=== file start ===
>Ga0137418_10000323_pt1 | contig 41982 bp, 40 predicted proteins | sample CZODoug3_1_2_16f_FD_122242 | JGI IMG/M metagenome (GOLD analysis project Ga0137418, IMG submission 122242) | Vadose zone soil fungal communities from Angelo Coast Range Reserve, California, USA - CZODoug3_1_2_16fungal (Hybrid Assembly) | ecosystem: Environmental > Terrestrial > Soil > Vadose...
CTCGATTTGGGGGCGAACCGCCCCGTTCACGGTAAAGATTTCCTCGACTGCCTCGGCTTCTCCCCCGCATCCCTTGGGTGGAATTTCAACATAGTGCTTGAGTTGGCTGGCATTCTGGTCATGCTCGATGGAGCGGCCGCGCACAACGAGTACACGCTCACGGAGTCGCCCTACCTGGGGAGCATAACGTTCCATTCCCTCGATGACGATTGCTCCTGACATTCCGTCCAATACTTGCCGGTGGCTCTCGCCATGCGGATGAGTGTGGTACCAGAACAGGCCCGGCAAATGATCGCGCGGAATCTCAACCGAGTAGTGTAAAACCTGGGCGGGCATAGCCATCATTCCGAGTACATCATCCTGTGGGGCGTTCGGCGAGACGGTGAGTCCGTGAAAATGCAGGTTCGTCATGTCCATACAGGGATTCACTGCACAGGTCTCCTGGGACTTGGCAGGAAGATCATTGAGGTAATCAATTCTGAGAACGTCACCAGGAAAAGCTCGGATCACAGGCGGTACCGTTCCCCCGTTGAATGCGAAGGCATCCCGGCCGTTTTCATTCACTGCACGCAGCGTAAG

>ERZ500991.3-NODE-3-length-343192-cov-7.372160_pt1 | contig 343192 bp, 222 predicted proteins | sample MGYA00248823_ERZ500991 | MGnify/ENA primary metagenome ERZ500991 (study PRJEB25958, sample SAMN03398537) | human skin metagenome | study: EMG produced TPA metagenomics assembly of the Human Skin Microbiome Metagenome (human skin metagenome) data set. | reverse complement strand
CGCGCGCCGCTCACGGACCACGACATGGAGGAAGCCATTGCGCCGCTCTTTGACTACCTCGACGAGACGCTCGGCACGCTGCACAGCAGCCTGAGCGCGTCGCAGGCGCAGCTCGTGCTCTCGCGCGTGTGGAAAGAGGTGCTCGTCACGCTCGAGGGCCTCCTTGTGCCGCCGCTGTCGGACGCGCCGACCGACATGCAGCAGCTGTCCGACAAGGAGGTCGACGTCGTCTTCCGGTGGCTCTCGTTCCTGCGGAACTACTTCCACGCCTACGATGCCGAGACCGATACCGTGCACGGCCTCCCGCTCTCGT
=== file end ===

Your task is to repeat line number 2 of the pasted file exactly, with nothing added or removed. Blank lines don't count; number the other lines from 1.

CTCGATTTGGGGGCGAACCGCCCCGTTCACGGTAAAGATTTCCTCGACTGCCTCGGCTTCTCCCCCGCATCCCTTGGGTGGAATTTCAACATAGTGCTTGAGTTGGCTGGCATTCTGGTCATGCTCGATGGAGCGGCCGCGCACAACGAGTACACGCTCACGGAGTCGCCCTACCTGGGGAGCATAACGTTCCATTCCCTCGATGACGATTGCTCCTGACATTCCGTCCAATACTTGCCGGTGGCTCTCGCCATGCGGATGAGTGTGGTACCAGAACAGGCCCGGCAAATGATCGCGCGGAATCTCAACCGAGTAGTGTAAAACCTGGGCGGGCATAGCCATCATTCCGAGTACATCATCCTGTGGGGCGTTCGGCGAGACGGTGAGTCCGTGAAAATGCAGGTTCGTCATGTCCATACAGGGATTCACTGCACAGGTCTCCTGGGACTTGGCAGGAAGATCATTGAGGTAATCAATTCTGAGAACGTCACCAGGAAAAGCTCGGATCACAGGCGGTACCGTTCCCCCGTTGAATGCGAAGGCATCCCGGCCGTTTTCATTCACTGCACGCAGCGTAAG